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Pasadena Conservatory of Music is Pasadena's best kept secret

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Pasadena's Conservatory of Music Suzuki String Group Recital at the Masonic Temple.
Rick Meyer
Pasadena's Conservatory of Music Suzuki String Group Recital at the Masonic Temple.

Although its made quite the noise in the classical music world, the Pasadena Conservatory of Music is relatively unknown to most Pasadena residents.

The Pasadena Conservatory of Music could be the city's next iconic landmark. Hidden behind shady trees a block north of Pasadena City College, most locals have never heard the robust music inside the building's closed doors. But in the past month the Conservatory has raked in a cool million in just two grants alone and hopes to raise much more.

Students start studying early at the conservatory, sometimes as young as four years old. After putting in hours of after school lessons, they learn to turn the creaks and cranks of their violins into sweet, soothing music.
A few of these kids will study vigorously throughout their adolescence and leave the conservatory on a path to become classically trained musicians.

Like twelve year old Veronica Mansour, a student at Cleveland Middle School who started playing the cello since at just four years old.

Although she already sounds like a pro, Veronica is modest and sincere about her love for the cello. She says the sound of the cello is what initially drew her to the instrument.

"Well when I was four years old I heard it on a recording that my mom was playing in the house and I really loved the sound and I told my parents that I wanted to play it," said Mansour.

One could call that fate, I suppose. How many four year olds are there who are inextricably drawn to classical music? Very few, by my estimate.

The conservatory has called its present location home since the 1990s. It's a converted mortuary, full of floors that give way slightly as you walk down various hallways.

And as you walk up the creaky staircase near the entrance, you hear a bizarre, dark medley of noises. But despite the strange sound, the conservatory's vibe is fun. Younger siblings run around playing while parents smile in admiration and the older kids' cello ensemble practices.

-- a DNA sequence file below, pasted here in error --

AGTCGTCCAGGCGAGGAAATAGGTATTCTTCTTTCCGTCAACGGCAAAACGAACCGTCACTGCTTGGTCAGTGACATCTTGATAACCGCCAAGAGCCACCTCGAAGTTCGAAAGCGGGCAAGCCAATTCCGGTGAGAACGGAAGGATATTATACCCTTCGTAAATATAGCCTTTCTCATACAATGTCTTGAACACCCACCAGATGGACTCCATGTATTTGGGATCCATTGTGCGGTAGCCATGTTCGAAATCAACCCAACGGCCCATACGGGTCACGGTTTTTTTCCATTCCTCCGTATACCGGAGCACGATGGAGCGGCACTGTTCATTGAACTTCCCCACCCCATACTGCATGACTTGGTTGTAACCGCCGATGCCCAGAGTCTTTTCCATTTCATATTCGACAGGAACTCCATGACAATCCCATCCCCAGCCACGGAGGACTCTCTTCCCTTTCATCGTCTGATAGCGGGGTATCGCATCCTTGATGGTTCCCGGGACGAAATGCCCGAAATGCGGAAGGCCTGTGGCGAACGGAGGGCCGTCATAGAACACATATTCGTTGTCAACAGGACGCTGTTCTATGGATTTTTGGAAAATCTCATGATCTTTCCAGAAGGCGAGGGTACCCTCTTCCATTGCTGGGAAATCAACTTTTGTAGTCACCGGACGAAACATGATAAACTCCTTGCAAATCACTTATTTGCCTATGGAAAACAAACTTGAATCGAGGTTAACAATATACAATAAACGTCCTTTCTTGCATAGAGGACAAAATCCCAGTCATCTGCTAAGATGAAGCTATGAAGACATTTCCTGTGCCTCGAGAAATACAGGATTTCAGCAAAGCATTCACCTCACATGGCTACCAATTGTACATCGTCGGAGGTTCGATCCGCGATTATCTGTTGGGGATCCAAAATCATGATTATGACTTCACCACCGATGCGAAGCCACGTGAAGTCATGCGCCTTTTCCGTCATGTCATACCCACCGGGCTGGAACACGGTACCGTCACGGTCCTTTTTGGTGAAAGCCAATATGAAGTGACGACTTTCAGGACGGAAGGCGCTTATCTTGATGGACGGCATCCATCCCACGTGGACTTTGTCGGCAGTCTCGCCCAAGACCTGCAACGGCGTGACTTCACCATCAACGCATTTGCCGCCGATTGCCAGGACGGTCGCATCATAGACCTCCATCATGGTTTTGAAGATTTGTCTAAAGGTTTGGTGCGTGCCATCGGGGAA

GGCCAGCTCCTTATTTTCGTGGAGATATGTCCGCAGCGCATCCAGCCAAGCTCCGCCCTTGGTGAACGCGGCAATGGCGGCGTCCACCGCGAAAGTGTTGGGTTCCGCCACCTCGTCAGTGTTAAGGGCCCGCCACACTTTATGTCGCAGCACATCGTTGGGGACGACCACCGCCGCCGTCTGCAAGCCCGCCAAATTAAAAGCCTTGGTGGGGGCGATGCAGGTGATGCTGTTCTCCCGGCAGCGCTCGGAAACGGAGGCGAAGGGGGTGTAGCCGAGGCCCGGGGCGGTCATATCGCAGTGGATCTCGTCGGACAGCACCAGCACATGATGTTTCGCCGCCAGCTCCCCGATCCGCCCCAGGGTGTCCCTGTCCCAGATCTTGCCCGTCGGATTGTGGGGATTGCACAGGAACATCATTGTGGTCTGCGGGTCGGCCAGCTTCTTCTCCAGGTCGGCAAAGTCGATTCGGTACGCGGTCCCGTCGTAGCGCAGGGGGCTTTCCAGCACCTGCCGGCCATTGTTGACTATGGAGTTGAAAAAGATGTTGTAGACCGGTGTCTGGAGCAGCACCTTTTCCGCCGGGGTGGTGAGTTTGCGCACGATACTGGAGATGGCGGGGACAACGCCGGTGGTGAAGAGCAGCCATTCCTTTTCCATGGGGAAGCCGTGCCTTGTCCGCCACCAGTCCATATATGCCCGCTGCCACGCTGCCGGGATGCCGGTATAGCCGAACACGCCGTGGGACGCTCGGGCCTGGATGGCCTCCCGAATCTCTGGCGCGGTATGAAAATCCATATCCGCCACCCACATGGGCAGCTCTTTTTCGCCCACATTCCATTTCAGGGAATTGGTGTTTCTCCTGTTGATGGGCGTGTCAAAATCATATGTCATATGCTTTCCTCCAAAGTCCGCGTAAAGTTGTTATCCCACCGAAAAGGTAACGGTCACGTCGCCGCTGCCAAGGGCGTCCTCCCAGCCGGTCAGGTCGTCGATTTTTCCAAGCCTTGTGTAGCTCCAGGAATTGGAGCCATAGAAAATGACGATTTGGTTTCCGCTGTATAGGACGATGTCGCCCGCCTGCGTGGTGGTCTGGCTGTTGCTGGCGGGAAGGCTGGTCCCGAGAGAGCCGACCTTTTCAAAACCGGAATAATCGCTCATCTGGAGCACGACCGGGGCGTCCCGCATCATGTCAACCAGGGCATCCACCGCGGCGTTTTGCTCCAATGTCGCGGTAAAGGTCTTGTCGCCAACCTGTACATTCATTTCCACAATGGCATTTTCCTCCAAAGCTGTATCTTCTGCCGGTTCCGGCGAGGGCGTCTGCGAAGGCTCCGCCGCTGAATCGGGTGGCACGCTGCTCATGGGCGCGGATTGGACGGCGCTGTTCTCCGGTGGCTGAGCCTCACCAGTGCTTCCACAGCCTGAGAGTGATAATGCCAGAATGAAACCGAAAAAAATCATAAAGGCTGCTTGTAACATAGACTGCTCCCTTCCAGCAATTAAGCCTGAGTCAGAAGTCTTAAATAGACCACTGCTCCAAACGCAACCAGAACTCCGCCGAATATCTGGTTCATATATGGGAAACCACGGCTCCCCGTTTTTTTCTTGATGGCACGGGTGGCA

Veronica's Mom, Laurie Mansour, says the conservatory plays a huge role in her kids lives.

"My kids started here when Alex was three and my daughter was a year and half so. I don't remember our lives before the conservatory and what it's done for them for their brain development, for their socialization, their musicality, the way they view the world I think has been completely influenced by the music and the teachers they've had here."

And all the students are pleased to be studying. And that's something I didn't get when I was 6, 12, 15, or really, ever! But where do these kids come from, and how do they get to study at the conservatory?

Beverly La Fontaine is the marketing director for the conservatory. She says that they don't use an applicant's talent as a gauge for admission but rather focus on the student's desire and commitment to studying music.

According to La Fontaine, the conservatory aims to raise 7 and a half million dollars. Even though that sounds like nearly impossible, the conservatory has already raised over five and a half million. The Conservatory serves about 1200 students right now, La Fontaine says that'll change, too.

"Quite frankly we're aiming for an enrollment of 1500 to 1600 students over the next, I'd say three to five years."

That means the conservatory will have to expand, because where are they going to put all those cellos, tubas and bassoons?

"Last May we bought the property next door to us which was formerly a church, and we're now in that property. And when we finish the entire project, we'll have a second story on our back building and that will give us additional classroom space and studio space. Much of the building is not going to begin until next fall, probably it will take another year and a half," said La Fontaine.

La Fontaine says that all parents see the value of music education for their kids and that studying classical music just plain adds value to student's lives.

And Laurie Mansour can vouch for that.

"It was just an amazing blessing that we found the conservatory and ten years later, thirteen years later, we're here three times a week four times a week, my kids study multiple instruments, I can't have any understanding of what it would be like if they hadn't been here."

So with all of this new cash raised, the Pasadena Conservatory of Music might go from Pasadena's best kept secret to its newest cultural epicenter by as early as this Fall.

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